Apathy or laziness?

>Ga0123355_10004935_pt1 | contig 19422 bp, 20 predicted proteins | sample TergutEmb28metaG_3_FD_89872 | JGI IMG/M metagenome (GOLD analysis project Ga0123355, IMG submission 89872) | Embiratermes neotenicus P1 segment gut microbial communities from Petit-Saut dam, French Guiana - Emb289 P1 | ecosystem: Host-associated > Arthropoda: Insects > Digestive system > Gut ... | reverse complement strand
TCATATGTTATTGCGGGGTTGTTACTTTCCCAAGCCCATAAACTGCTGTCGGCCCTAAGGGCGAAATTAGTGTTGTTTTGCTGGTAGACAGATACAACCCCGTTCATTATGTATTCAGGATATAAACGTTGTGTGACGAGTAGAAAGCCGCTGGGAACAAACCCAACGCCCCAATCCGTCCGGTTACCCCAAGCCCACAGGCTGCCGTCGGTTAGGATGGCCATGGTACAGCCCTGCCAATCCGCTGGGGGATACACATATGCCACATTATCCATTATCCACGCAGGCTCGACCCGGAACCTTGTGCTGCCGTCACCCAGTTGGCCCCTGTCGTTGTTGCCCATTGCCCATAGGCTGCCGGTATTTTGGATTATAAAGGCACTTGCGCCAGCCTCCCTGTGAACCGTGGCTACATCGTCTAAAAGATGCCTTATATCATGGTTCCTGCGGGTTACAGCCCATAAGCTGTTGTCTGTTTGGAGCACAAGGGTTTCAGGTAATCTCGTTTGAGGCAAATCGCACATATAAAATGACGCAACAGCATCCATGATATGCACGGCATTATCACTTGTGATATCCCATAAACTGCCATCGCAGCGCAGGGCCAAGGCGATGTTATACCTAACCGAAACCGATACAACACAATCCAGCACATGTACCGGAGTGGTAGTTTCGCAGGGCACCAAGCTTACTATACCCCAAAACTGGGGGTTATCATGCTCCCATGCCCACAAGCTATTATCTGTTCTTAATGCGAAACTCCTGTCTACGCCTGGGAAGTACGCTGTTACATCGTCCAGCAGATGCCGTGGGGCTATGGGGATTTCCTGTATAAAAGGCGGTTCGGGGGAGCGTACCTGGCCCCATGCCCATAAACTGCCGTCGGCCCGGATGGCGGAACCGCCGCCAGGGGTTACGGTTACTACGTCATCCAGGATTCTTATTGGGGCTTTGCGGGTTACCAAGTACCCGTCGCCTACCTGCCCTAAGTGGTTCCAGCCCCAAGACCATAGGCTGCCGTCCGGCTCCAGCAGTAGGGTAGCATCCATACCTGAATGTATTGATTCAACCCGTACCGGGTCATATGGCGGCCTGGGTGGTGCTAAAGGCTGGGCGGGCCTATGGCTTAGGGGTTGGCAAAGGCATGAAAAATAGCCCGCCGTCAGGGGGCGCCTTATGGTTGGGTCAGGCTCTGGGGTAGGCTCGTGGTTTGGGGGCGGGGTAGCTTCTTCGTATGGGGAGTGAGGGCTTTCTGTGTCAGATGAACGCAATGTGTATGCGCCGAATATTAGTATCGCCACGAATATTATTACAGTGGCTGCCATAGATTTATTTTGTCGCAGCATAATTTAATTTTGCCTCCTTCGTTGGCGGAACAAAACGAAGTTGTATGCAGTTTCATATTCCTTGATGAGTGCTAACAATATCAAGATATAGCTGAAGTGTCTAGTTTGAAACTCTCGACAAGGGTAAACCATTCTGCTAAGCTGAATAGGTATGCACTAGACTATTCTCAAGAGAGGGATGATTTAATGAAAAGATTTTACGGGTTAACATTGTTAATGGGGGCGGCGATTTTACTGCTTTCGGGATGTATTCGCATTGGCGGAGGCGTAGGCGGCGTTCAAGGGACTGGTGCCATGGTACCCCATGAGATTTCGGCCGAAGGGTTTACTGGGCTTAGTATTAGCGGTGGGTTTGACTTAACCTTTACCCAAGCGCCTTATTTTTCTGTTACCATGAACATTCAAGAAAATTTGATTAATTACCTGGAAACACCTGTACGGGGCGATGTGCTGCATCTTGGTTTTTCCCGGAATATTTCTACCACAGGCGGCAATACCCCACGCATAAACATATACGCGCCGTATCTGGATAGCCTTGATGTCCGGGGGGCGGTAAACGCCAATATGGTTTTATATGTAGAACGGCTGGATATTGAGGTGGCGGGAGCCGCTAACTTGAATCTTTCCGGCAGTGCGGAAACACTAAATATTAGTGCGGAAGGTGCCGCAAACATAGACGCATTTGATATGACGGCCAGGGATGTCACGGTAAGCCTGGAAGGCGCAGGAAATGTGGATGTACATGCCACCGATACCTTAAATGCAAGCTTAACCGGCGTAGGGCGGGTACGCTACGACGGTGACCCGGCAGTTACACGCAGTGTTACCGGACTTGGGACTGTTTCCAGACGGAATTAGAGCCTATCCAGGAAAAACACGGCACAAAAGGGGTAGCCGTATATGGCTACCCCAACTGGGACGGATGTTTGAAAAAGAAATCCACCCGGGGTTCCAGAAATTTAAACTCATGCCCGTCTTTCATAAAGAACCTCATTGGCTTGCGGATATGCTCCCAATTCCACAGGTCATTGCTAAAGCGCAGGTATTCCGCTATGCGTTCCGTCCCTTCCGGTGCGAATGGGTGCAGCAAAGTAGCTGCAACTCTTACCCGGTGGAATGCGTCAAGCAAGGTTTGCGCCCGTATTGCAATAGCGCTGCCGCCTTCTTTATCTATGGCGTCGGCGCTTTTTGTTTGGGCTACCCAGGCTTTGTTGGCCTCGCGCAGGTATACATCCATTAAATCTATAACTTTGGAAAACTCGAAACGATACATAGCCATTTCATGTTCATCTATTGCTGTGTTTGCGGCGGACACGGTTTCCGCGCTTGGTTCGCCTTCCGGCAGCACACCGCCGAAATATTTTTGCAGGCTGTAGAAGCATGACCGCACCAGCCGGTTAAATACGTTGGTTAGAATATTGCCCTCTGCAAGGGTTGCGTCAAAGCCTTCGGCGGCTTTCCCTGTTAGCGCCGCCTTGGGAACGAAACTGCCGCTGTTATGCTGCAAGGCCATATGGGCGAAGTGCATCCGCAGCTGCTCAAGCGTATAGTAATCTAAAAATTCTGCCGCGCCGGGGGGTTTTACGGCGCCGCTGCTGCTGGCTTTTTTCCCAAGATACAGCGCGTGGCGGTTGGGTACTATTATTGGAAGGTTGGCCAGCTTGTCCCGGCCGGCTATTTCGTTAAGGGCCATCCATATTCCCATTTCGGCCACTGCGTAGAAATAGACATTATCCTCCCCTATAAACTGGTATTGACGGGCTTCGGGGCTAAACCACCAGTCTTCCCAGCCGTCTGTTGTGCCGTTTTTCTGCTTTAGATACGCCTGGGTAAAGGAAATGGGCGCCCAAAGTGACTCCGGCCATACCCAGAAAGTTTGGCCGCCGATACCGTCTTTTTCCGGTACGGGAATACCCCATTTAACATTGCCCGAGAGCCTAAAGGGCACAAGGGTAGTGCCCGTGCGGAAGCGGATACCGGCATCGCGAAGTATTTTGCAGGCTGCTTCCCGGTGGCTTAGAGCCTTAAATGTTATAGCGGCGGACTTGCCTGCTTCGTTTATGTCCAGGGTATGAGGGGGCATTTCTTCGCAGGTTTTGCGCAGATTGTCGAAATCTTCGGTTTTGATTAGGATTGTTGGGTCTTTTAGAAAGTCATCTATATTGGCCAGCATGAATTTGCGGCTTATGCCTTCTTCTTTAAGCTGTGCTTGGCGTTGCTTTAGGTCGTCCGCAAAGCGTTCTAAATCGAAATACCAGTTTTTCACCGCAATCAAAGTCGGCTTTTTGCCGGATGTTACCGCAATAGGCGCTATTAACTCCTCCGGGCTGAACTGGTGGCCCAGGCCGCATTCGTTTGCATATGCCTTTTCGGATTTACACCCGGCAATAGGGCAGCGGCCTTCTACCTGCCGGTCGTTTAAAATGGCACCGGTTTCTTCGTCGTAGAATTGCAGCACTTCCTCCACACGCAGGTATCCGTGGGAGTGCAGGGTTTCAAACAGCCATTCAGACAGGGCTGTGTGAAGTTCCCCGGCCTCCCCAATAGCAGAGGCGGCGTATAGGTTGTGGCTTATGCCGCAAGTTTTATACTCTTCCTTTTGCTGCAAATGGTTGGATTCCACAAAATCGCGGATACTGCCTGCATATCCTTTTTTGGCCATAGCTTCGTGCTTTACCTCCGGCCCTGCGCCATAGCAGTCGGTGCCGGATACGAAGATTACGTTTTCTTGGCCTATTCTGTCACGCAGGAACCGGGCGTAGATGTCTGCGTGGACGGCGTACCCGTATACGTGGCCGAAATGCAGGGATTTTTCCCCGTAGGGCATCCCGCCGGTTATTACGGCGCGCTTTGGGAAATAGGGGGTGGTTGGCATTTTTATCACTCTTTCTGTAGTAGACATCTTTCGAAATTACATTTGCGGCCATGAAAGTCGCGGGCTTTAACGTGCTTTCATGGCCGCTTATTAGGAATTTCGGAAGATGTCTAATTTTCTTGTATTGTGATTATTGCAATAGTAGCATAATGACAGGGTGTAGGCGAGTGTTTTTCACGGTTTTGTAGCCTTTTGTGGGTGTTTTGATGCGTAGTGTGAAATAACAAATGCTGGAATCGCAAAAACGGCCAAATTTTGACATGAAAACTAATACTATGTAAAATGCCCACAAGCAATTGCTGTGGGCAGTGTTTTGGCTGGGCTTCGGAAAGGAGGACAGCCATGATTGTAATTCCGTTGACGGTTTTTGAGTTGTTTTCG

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A few weeks ago a single man created an unplanned stir in front of Landis Auditorium. All he was doing was exercising his First Amendment rights. It’s too bad the student body can’t get into such frenzy over exercising its own constitutional blessings. It seems like once again, another student election will go barely noticed. Maybe the 601 people that turned out last year will bring friends and raise the turnout, but expectations don’t seem to be high. The real question here is onto whose shoulders should fall the blame for such poor response among students? It seems the problem may be a little more than students just not caring. If there was one thing the man in front of Landis Auditorium, the activist Paul Mitchell who came on campus with a 5-foot sign proclaiming damnation proved: It was that the students of Riverside Community College can get riled up about something if given the proper motivation. It’s not to say that no effort has been put into the student elections of the past. There have been flyers handed out and raffles organized, but now it is clear what has been done in the past is certainly not working. Well, the way to solve these problems wouldn’t take a lot of extra work or money; it would merely be a case of taking what the Associated Student Body already does and amplifying it to meet the level of activity that the students have shown they respond to. There is a large eye catching poster in the Tiger’s Den proclaiming how much student government wants to help the student body, but there is no mention of the all important dates of upcoming elections.A good start was made with the addition of online voting through Web Advisor, but there could be more advertisement of this brave new step into the digital world. The green pieces paper tacked up around school, no matter how neon, are simply not cutting it. There are thousands of flyers around campus and one more just isn’t attracting the attention. It hasn’t worked in the past, and there is no reason to think this will be the year when the same ol’ same ol’ will inspire change. Students need advanced notice. Between classes, work and the million other things RCC students participate in, the procrastination in the release of voting information is an easy deterrent for those who might have considered voting. The students of RCC could easily make up excuses, there’s no reason for excuses to be handed to them, and a little bit of organization can go along way.A good start might be utilizing the calendar on the RCC home page, which seems to be used by almost every other group on campus.If the sports teams, the art gallery and the performing arts groups of RCC can provide their information, then why can’t voting information go there as well? There should be information in the catalog of classes, which every student reads. It was good to see that as of March 22 the link to voting was finally put up on Web Advisor as well as the RCC home page, but there is no reason the information couldn’t go online earlier. What is on the Web page could also be helpful. There should be information on the candidates, on what the position entails on anything other that just a couple of names. When there is so little information it is hard to get excited about any part of the election.If those organizing the election can put a little enthusiasm into the event, they can hardly expect the ever-changing student body of RCC to muster a bit of enthusiasm.What would really work for this election would be bodies. If many, or better yet all, members of student government were pounding the pavement, handing out flyers and actively participating in something so important to them, a response might be stirred. At the least, students will be able to put faces to this theory of a student government. All Mitchell needed was a sign and himself to get the students of RCC into an uproar. With the world at its fingertips and plenty of planning time, why can’t student government muster a meow?

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